Reset A A Font size: Print

Court of Appeal, Second District, Division 4, California.

CITY OF SANTA MONICA, Plaintiff and Appellant, v. COUNTY OF LOS ANGELES, et al., Defendants and Appellants.

No. B050105.

Decided: March 23, 1992

Robert M. Myers, City Atty., Mary H. Strobel, Barry A. Rosenbaum, and Adam Radinsky, Deputy City Attys., for plaintiff and appellant. De Witt W. Clinton, County Counsel, Roberta M. Fesler, Asst. County Counsel, Patrick A. Wu, Principal Deputy County Counsel, and Catherine M. Dziuba, Sr. Deputy County Counsel, for defendants and appellants.

The City of Santa Monica (the City) filed a “taxpayer” suit (Code Civ.Proc., § 526a) against the County of Los Angeles (the County) seeking declaratory and injunctive relief and a writ of mandate.   The gravamen of the City's complaint was that the County was breaching its statutorily imposed duty to provide mental health services to the indigent mentally ill brought for treatment by the City's police officers.

After the County's demurrer was overruled, it moved for summary judgment and, alternatively, for summary adjudication of issues.   After the court summarily adjudicated most of the issues in the County's favor, the parties stipulated to withdraw the remaining issues of fact and to entry of judgment.

The City appeals, challenging the court's determination that pertinent sections of the Welfare & Institutions Code do not impose the duty on the County asserted by the City.

The County appeals, arguing that the court erred when it overruled its earlier demurrer which had been based on the City's lack of standing to sue pursuant to Code of Civil Procedure section 526a.

For the reasons set forth below, we hold that Code of Civil Procedure section 526a does not confer standing on a municipal corporation to sue pursuant to its provisions.   Consequently, we need not and do not address the other issues raised by the City.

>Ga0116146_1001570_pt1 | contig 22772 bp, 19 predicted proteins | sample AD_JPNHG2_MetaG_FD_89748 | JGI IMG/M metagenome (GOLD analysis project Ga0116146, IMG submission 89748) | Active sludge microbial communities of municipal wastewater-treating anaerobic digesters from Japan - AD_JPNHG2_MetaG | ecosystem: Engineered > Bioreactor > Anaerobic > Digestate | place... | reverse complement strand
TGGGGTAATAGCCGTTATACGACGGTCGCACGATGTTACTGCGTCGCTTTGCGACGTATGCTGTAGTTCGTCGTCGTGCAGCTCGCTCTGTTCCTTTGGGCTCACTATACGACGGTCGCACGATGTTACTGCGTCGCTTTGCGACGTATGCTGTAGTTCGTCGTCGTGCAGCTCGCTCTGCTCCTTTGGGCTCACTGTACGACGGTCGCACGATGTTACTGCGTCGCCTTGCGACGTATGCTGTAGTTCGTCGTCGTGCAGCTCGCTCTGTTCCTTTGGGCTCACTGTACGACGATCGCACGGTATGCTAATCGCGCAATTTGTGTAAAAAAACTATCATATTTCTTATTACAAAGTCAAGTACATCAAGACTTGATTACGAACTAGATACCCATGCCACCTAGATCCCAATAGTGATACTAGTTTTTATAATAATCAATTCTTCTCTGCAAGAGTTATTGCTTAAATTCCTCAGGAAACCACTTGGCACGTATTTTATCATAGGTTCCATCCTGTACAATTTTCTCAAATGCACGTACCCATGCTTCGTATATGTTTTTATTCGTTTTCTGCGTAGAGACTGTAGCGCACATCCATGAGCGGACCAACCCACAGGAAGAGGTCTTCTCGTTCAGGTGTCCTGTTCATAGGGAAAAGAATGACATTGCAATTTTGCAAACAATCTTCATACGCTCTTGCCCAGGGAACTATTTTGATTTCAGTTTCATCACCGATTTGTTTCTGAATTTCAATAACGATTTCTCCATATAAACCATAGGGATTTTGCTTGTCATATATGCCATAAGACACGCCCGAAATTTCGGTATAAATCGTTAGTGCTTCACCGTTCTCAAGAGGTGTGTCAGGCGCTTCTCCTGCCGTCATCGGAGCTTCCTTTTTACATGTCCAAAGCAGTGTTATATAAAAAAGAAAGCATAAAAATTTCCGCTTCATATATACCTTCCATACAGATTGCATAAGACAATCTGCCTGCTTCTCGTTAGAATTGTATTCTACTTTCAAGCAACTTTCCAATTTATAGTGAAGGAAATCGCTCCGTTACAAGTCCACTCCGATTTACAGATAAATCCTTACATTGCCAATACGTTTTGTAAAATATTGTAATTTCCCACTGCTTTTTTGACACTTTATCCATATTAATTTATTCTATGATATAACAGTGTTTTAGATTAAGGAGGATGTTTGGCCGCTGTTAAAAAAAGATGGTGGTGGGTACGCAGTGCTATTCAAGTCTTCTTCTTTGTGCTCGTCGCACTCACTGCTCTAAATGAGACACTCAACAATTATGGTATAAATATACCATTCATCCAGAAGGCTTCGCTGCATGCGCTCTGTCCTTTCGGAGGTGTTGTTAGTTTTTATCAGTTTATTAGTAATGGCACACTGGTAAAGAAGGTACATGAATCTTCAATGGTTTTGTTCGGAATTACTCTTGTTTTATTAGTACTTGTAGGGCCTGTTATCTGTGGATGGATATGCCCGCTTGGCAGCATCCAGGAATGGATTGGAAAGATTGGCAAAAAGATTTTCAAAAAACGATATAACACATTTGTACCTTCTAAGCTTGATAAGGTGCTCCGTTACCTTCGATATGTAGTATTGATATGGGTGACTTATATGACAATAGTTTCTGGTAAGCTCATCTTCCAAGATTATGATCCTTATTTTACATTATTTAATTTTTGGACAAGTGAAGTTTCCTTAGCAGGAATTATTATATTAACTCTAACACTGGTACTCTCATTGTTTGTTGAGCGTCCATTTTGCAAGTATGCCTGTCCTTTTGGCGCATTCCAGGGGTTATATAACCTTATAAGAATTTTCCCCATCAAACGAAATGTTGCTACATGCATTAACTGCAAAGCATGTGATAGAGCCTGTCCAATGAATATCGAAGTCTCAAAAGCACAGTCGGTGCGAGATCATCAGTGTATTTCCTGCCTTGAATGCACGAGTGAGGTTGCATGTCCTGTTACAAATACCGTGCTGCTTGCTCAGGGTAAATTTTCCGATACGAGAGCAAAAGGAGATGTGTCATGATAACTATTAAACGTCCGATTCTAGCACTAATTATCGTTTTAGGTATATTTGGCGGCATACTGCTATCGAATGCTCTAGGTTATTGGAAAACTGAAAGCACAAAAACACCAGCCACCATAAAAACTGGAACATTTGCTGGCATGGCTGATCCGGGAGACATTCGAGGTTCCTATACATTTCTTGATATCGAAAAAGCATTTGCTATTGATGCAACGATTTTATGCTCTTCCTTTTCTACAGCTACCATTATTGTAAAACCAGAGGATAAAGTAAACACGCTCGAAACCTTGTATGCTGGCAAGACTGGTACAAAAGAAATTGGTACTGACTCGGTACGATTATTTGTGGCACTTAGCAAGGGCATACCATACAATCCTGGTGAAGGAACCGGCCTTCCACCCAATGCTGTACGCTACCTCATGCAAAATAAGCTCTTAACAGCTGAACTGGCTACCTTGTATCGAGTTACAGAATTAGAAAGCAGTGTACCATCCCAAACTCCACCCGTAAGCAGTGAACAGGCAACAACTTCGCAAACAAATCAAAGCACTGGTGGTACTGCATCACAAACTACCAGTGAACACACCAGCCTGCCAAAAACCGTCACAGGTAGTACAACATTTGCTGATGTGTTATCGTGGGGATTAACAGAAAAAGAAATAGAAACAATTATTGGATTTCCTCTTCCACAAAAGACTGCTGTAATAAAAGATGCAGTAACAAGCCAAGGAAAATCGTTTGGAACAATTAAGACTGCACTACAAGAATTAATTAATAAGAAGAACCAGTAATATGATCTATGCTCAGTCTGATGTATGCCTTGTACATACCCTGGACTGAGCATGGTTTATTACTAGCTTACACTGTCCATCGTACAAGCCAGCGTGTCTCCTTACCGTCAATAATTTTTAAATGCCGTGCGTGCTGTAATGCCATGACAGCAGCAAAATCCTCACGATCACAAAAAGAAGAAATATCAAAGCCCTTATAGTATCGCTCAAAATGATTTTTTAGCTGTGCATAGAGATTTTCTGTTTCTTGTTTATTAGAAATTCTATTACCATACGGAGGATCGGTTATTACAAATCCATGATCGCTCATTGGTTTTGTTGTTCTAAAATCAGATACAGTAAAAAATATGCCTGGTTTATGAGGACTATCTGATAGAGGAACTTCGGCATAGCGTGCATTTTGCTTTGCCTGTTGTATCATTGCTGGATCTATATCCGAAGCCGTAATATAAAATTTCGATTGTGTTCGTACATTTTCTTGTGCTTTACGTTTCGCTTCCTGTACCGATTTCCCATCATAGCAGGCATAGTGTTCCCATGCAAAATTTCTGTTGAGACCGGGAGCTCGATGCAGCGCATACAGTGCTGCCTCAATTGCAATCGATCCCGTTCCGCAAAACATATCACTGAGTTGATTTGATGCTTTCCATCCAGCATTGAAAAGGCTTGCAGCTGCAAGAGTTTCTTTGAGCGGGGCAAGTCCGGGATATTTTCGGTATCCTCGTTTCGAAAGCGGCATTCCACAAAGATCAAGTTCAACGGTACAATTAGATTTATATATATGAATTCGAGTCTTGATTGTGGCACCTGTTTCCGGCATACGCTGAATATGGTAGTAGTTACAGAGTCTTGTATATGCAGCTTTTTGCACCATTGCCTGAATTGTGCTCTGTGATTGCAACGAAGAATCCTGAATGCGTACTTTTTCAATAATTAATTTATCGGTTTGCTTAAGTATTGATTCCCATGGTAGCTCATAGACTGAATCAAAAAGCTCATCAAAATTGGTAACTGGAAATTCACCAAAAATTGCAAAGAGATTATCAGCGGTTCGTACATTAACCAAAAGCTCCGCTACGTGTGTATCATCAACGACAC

The City filed its initial complaint against the County on August 27, 1986, and its first amended complaint on January 19, 1988.   It alleged that it is a municipal corporation, existing under a freeholder's charter, and a taxpayer, which had paid taxes to the County within one year prior to commencement of its action;  pursuant to Welfare and Institutions Code sections 5150, 5152, and 5250,1 the County had a duty to conduct a 72–hour assessment of whether a mentally ill indigent brought to a County facility for treatment by a City police officer was a danger to others, a danger to himself or herself, or gravely disabled;  pursuant to statutory authority, City police officers have transported LPS (Lanterman–Petris–Short Act) eligible persons to County designated facilities for 72–hour evaluation;  when, in fact, such persons are presented to the County and no acute bed space for the 72-hour treatment and evaluation is available, the County has a policy and practice of “failing to exercise [its] discretion by refusing to assess” the person;  instead of providing the further evaluation required by section 5152, the persons admitted for 72–hour assessment are kept in overcrowded and dangerous conditions;  in contravention of the requirements of section 5152, the mentally ill indigent are released without the requisite approval of the attending psychiatrist;  County bases its decision to release these individuals not on section 5152 but on “pressure for new admissions and asserted overload of emergency units.”

The complaint also alleged that the County was breaching its duty to provide nonemergency mental health care to the indigent, citing sections 5602, 5325.1, 5151, 17000, 7360 and 7362;  as a result of the County's breach of its statutorily defined duties, the City has many chronically mentally ill indigents residing in its street, alleys, parks, and other public and private property in the City and has had to expend considerable City resources to address the various needs of these people.2